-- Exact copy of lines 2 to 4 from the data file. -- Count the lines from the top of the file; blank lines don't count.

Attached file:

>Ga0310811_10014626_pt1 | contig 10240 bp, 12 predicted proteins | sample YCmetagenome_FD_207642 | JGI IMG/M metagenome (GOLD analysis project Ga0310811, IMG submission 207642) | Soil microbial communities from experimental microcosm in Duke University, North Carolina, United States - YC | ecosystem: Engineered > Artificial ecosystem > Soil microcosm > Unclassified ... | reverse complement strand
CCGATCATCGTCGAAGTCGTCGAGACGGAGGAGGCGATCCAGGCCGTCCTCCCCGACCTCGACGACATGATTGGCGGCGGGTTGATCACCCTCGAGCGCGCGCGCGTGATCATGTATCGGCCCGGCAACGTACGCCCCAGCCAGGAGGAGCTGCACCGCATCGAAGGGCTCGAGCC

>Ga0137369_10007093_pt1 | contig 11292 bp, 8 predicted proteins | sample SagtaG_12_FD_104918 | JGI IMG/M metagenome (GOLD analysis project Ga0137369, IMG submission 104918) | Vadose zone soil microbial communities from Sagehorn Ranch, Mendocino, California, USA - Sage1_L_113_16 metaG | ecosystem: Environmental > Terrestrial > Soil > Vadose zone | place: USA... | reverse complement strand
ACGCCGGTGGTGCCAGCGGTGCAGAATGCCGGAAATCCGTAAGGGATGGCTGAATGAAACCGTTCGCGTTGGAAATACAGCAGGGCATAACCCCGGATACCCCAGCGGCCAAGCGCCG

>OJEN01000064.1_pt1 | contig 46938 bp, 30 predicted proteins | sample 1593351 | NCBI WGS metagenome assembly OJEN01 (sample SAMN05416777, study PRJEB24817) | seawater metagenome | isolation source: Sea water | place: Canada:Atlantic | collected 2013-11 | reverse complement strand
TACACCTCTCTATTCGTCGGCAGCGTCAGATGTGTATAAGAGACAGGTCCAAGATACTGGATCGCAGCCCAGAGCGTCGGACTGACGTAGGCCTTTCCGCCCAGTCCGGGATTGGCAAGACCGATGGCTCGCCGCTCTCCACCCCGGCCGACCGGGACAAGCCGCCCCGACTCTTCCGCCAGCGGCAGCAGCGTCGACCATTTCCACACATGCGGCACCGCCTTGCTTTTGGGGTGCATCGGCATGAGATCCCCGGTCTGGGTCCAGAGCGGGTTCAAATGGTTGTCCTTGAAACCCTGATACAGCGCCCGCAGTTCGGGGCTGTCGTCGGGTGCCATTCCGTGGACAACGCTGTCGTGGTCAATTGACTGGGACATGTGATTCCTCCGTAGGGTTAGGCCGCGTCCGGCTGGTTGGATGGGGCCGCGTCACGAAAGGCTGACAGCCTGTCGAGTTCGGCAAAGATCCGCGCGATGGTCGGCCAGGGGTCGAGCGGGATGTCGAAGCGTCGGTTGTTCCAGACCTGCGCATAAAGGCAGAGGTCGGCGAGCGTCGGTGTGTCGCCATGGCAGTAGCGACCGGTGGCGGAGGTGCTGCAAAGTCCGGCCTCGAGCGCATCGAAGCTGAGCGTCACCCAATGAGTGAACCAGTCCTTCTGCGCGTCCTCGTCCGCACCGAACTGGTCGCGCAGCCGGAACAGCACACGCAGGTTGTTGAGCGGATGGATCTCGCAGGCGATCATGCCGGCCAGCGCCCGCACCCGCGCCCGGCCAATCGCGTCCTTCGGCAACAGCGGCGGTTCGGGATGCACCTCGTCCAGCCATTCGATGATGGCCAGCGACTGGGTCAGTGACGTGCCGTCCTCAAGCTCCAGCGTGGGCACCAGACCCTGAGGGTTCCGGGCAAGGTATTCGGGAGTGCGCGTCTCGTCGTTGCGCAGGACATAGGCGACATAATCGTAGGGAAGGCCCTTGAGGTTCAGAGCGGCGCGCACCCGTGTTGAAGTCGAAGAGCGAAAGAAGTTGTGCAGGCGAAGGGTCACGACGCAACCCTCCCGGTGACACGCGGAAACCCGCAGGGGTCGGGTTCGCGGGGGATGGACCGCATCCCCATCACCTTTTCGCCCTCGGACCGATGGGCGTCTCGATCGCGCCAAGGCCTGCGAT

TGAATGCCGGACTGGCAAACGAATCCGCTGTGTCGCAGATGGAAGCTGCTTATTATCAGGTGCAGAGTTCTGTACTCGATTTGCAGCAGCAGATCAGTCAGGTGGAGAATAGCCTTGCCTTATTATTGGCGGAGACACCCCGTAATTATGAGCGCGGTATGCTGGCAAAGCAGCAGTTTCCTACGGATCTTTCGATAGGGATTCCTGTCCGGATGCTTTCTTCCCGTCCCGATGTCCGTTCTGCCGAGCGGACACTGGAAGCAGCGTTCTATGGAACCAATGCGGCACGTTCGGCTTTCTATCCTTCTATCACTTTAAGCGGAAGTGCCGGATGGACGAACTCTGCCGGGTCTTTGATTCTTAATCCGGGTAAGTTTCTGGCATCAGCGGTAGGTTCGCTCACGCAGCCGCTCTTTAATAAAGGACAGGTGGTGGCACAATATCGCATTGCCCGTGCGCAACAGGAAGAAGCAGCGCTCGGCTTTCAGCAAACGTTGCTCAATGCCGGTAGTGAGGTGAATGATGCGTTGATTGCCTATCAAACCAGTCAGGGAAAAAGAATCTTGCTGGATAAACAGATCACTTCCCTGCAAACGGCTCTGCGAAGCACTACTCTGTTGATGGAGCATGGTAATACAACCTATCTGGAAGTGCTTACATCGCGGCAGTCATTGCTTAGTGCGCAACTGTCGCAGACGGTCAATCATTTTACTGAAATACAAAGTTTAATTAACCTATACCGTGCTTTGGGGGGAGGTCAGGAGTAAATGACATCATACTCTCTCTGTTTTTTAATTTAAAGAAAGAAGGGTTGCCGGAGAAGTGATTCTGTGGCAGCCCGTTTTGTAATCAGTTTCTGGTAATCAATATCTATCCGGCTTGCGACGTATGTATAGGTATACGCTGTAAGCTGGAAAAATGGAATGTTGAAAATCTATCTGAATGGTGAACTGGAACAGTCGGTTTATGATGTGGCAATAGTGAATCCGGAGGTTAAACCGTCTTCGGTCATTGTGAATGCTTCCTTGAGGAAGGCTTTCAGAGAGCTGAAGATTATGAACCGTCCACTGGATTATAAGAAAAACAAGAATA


CCGATCATCGTCGAAGTCGTCGAGACGGAGGAGGCGATCCAGGCCGTCCTCCCCGACCTCGACGACATGATTGGCGGCGGGTTGATCACCCTCGAGCGCGCGCGCGTGATCATGTATCGGCCCGGCAACGTACGCCCCAGCCAGGAGGAGCTGCACCGCATCGAAGGGCTCGAGCC

>Ga0137369_10007093_pt1 | contig 11292 bp, 8 predicted proteins | sample SagtaG_12_FD_104918 | JGI IMG/M metagenome (GOLD analysis project Ga0137369, IMG submission 104918) | Vadose zone soil microbial communities from Sagehorn Ranch, Mendocino, California, USA - Sage1_L_113_16 metaG | ecosystem: Environmental > Terrestrial > Soil > Vadose zone | place: USA... | reverse complement strand
ACGCCGGTGGTGCCAGCGGTGCAGAATGCCGGAAATCCGTAAGGGATGGCTGAATGAAACCGTTCGCGTTGGAAATACAGCAGGGCATAACCCCGGATACCCCAGCGGCCAAGCGCCG